United States District Court, D. New Jersey
JOHN E. REARDON, Plaintiff,
VINCENT SEGAL, et al., Defendants.
B. SIMANDLE U.S. District Judge.
case, Plaintiff John Reardon, pro se
("Plaintiff") generally alleges that certain
judges, attorneys, and others violated his constitutional and
statutory rights in connection with Plaintiff's divorce
proceedings in the 1980s. [See generally Docket Item
1.] On September 6, 2018, the Court dismissed the Complaint
for insufficient service of process pursuant to Fed.R.Civ.P.
4(m). [Docket Items 90 & 91.] Now pending before the
Court is a motion by Plaintiff "to set aside [the]
dismissal order and for Leave to re-serve defendants under
Rule 60(b)." [Docket Item 96.] The Court finds as
January 13, 2015, Plaintiff filed a Complaint against various
Defendants. [Docket Item 1.] For more than three years,
Plaintiff repeatedly moved for default and default judgment
against these Defendants [see, e.g., Docket Items
18, 21, 27, 43, 59 & 74], but each of his requests was
denied because, as the Court explained to Plaintiff on each
occasion, Plaintiff failed to properly serve any of the
Defendants in this case. [See, e.g., Docket Item
August 13, 2018, the Court notified Plaintiff that the
Complaint would be dismissed unless he established that
service was properly effectuated within 90 days of the filing
of the Complaint, as required by Fed.R.Civ.P. 4(m), or
otherwise demonstrated good cause why the action should not
be dismissed. [Docket Item 85.] For the reasons explained in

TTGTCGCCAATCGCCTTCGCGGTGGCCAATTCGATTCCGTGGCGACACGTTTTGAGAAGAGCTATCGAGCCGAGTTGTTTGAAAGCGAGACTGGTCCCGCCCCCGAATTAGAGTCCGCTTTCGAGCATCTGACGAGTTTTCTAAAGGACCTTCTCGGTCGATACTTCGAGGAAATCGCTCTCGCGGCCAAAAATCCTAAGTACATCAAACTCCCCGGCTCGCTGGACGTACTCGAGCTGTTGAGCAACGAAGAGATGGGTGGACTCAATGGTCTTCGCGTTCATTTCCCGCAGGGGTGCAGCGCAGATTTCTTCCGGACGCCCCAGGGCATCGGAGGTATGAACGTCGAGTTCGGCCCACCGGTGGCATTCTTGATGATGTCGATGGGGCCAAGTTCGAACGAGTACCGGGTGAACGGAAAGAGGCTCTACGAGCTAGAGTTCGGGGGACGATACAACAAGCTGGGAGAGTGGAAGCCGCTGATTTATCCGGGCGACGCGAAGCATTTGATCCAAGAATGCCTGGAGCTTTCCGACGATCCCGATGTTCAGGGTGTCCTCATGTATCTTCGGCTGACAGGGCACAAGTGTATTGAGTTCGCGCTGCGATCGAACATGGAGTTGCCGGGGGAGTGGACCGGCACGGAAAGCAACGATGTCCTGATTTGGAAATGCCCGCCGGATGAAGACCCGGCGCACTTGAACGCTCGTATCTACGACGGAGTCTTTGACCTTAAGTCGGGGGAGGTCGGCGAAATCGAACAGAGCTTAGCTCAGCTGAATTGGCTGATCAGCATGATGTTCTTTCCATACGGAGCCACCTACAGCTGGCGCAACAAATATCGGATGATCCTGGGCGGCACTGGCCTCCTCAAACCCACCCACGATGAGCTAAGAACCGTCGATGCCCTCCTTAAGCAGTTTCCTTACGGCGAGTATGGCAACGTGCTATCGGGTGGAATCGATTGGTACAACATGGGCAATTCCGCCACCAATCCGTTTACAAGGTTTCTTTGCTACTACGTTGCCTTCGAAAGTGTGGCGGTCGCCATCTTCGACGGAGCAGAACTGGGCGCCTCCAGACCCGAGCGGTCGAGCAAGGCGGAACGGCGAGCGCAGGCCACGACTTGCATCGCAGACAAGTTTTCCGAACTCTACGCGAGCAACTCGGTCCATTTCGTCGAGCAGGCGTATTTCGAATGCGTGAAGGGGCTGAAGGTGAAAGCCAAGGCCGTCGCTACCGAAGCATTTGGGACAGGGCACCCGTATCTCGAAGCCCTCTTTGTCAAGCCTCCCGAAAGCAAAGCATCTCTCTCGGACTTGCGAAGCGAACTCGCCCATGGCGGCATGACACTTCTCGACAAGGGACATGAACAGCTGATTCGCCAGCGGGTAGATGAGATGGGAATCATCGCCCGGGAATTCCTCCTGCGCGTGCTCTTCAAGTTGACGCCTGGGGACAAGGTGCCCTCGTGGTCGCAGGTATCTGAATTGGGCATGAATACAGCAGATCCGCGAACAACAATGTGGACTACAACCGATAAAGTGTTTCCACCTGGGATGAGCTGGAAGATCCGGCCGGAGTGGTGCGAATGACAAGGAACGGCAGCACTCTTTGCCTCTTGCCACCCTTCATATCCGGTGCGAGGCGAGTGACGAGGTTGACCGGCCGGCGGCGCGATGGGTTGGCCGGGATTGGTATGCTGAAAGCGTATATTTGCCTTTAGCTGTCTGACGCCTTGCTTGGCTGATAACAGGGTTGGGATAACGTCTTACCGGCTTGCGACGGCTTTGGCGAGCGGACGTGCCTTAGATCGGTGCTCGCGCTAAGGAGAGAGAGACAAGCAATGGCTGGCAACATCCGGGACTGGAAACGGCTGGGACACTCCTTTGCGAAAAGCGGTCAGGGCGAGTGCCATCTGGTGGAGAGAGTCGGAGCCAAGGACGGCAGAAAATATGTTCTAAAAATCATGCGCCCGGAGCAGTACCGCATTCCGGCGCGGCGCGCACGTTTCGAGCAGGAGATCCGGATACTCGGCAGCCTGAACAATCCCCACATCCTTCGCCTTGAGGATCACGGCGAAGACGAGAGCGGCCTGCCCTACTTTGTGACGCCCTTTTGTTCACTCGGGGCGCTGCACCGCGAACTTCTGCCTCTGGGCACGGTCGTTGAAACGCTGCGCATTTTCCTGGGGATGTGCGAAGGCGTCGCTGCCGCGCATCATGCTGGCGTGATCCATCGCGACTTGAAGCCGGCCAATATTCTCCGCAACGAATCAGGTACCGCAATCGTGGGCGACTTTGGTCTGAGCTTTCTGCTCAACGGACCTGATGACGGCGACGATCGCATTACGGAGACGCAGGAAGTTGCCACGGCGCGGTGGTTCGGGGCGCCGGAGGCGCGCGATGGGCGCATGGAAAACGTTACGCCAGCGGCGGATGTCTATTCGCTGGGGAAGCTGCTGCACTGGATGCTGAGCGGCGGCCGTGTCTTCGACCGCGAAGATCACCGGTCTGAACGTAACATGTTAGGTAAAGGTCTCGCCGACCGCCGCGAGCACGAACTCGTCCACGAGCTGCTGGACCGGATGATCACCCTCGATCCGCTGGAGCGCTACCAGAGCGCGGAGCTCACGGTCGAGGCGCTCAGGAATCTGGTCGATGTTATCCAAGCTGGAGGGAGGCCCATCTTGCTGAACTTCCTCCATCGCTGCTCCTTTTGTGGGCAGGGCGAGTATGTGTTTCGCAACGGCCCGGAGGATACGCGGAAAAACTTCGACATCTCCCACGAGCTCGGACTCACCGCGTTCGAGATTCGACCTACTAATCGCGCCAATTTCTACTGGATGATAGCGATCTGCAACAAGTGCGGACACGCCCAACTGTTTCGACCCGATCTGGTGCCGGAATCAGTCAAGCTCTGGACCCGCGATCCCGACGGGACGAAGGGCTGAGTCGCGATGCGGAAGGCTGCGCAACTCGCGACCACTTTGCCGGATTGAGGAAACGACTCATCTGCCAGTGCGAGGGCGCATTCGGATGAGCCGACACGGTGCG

a Memorandum Opinion dated September 6, 2018 [Docket Item
90], the Court found Plaintiff failed to demonstrate good
cause for his failure to timely serve Defendants and declined
to exercise its discretion to provide him with a further
extension of time. Reardon v. Segal, 2018 WL 4265571
(D.N.J. Sep. 6, 2018). Accordingly, the Court dismissed the
Complaint pursuant to Fed.R.Civ.P. 4 (m) and ordered that the
Clerk of Court close the case. [Docket Item 91.]
Plaintiff now asks this Court, pursuant to Rule 60(b), Fed.
R. Civ. P., to set aside the Dismissal Order of September 6,
2018 and grant Plaintiff leave to re-serve the defendants.
[Docket Item 96.] According to Plaintiff, "Judge
Hillman should have moved to notify this pro se
plaintiff on or about November 27, 2015 that service had not
been perfected and that the case would be dismissed without
prejudice on said notice to Mr. Reardon." [Id.
at ¶ 5.] Moreover, Plaintiff argues, "Judge Hillman
did not carry out his duty to move this case along by either
knowingly failing or refusing to move this case along
properly and to therefore delay this case till the statute of
limitations had run out and that he could then protect the
defendants from said lawsuit and damages." [Id.
at ¶ 6.] Plaintiff further argues, "Judge
Hillman's failure to treat this pro se plaintiff with kid
gloves, so to speak, has resulted in the prejudice to this
pro se plaintiff in that he cannot re-file and re-serve this